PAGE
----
"We don't want to leave the city to the car-owning class," says the BDCyclists' homepage. And: "We show people that a bicycle is completely sufficient for their daily mobility." "If there were safe routes, the bike would be a perfect and inexpensive means of transport for most of the population," says Fuad, a representative of the young cycling movement. The Minister of Transport is now in talks.

It is usually much faster by bike than by motorized means of transport. Photo: Carmen Brandt

But the BDCyclists cannot and do not want to wait for new infrastructure. They have started organizing information afternoons for seamstresses in textile factories. "The other day a grocery manufacturer financed a meal and we were able to show bicycles and offered test rides," says bicycle dealer Arif. Some of the women would have signed up for a free cycling course afterwards - because the lessons, like everything the BDCyclists organize, are voluntary.

You have a mission

With all this, the new cyclists don't care much about social conventions. "We have left behind the image of the bicycle as a means of transport for poor people," says Fuad. On the contrary: it is comparatively well-off young people who determine the new trend, who quite consciously do not buy a car, but a good bike. With their presence on the streets, they proudly show how important the newly discovered mobility is to them.

Some employers have also got it. The first companies, banks and telecommunications companies have started to set up bicycle parking spaces, "says Mahmud." It's good advertising when my colleagues see me on my bike. I've already infected some of them and they're following my example, "says the young bank manager, whose boss allows him to park his high-tech bike next to his desk.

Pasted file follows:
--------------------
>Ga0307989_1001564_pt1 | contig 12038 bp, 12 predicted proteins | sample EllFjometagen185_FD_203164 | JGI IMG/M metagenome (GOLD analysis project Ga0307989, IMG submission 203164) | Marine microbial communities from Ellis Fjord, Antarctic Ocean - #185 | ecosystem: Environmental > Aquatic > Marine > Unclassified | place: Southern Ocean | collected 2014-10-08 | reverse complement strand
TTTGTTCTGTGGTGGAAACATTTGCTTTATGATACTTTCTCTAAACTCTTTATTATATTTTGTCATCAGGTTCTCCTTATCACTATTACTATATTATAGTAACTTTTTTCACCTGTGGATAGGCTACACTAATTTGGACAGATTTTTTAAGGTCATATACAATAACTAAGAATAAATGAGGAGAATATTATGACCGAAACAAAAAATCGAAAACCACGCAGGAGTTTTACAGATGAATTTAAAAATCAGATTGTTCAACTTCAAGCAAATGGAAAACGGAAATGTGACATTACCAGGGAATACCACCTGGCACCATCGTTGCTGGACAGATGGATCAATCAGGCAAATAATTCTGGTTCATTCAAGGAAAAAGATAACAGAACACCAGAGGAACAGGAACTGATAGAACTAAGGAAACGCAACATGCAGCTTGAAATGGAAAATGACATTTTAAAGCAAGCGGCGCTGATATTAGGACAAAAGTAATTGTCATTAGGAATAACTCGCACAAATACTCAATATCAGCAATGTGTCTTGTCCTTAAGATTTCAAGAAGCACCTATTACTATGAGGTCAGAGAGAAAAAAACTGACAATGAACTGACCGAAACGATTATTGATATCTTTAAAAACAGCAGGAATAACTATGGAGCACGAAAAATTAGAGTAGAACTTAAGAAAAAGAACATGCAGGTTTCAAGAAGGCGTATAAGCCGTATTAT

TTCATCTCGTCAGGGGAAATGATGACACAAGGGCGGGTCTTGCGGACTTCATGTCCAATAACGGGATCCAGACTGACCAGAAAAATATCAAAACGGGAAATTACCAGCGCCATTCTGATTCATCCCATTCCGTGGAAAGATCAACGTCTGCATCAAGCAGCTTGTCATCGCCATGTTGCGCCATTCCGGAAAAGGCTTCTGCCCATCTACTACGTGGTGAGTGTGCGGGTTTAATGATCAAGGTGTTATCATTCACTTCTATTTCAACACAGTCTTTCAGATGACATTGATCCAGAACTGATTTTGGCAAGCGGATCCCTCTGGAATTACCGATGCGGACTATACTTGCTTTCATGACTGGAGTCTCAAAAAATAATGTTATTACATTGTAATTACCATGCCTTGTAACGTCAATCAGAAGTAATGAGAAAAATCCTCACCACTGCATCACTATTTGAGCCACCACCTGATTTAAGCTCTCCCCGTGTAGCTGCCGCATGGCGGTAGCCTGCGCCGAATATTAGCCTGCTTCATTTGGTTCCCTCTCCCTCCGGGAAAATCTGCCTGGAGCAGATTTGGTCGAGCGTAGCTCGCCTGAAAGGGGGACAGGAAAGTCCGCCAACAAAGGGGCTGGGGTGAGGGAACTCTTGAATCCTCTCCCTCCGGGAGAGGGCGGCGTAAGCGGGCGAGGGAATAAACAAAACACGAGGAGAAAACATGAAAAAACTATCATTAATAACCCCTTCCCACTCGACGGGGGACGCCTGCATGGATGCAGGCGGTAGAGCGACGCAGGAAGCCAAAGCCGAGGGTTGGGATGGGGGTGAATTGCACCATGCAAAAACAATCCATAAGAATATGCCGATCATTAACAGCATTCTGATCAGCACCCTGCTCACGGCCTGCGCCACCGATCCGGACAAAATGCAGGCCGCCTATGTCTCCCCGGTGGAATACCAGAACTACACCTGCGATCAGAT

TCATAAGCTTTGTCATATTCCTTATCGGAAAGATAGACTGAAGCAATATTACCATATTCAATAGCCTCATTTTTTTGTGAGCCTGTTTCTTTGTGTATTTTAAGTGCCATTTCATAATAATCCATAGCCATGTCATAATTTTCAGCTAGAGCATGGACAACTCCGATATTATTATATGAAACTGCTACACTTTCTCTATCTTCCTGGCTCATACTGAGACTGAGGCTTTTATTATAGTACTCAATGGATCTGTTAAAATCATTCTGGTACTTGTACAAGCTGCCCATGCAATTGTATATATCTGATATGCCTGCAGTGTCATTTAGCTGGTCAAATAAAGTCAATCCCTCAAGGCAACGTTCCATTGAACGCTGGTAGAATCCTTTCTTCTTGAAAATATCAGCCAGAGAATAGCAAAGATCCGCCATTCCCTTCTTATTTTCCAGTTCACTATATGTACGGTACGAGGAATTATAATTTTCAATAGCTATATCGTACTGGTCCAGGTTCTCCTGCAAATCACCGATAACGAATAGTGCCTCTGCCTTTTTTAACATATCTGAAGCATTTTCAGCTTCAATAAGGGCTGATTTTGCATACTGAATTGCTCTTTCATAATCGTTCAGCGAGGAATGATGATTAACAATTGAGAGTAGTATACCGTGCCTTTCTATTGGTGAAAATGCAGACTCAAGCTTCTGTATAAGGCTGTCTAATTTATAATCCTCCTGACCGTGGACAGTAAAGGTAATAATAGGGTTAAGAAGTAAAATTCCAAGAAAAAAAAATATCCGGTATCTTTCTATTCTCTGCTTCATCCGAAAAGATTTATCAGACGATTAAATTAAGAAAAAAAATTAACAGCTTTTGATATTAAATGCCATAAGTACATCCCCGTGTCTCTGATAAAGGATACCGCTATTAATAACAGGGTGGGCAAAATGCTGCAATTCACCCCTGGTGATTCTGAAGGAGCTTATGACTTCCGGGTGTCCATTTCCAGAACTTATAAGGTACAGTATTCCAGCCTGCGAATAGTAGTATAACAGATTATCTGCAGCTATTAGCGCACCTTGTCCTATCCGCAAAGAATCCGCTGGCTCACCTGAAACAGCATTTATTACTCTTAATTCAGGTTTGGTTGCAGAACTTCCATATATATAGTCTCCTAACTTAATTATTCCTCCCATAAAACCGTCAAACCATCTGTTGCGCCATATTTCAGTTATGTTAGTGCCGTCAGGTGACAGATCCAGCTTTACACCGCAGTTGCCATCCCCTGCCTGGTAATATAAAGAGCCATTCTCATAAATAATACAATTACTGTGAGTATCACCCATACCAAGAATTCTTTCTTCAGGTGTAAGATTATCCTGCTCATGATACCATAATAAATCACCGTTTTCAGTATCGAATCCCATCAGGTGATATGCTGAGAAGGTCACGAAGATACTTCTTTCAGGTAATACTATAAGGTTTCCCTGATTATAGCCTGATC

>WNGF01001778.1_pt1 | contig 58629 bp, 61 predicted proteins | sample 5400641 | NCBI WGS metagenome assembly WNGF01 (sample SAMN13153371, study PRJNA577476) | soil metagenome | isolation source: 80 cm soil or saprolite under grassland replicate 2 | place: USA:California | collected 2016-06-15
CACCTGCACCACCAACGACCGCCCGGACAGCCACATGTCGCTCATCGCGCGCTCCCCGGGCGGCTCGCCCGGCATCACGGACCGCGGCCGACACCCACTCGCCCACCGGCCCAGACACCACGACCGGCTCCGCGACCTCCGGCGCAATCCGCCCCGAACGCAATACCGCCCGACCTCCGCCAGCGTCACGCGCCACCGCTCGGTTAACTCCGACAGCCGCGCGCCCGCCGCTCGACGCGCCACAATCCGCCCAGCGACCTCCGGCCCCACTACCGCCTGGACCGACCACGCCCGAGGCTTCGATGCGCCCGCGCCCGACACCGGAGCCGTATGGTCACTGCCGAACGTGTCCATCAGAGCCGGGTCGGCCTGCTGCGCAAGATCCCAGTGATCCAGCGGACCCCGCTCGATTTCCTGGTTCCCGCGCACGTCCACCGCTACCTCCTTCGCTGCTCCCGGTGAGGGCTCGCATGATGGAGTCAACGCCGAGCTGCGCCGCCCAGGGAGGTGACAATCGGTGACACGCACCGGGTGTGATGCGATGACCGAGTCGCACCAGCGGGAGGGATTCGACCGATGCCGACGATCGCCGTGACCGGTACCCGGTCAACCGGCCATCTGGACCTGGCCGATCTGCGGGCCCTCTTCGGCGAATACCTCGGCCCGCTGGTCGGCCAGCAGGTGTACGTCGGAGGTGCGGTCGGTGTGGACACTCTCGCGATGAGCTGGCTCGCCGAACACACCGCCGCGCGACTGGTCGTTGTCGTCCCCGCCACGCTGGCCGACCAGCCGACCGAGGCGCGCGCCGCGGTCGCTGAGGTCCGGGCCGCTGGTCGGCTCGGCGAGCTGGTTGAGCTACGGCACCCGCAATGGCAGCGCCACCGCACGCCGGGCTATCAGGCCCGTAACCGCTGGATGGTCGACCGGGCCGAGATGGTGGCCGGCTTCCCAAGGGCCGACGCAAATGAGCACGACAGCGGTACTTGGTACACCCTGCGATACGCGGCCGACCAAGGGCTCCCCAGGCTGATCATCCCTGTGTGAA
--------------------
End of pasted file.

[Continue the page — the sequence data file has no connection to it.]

For Ridwan and Arid, the initiators of today's bike tour, the most important thing is community. On facebook they invite themselves to tours, give tips, discuss goals, upload pictures and videos. "I've been a happy person since I discovered cycling. It has changed my life," says the young civil engineer with a smile on his face. Many social ties were created through cycling. "In our society there is little compensation for work. We hung out on the weekends, now we ride our bikes," he says.

Poster for the photo exhibition of the same name: For three years now, cyclists in Dhaka have been driving for the traffic turnaround. Photo: BDCyclists

"3 years of a change" is the motto of their poster for the photo exhibition, with which the cyclists confidently show that they have been on the way to turning Dhaka into a bicycle city for three years. "We are getting closer to this goal," says Fuad.

At the beginning the first cyclists were laughed at, "now we are 38,000 and are slowly being taken seriously. When we are 500,000, politics can no longer get past us," he says. On the country's national holiday in mid-December, 4,500 cyclists in the national colors cycled through the city together. Also on Independence Day in March they drove in a mile-long association and showed the people and the city how many they are already and how much fun cycling is. This is how advertising for change works.



The article originally appeared in fairkehr, Issue 3/2014, the magazine of the ecological traffic club Germany e.V. (VCD).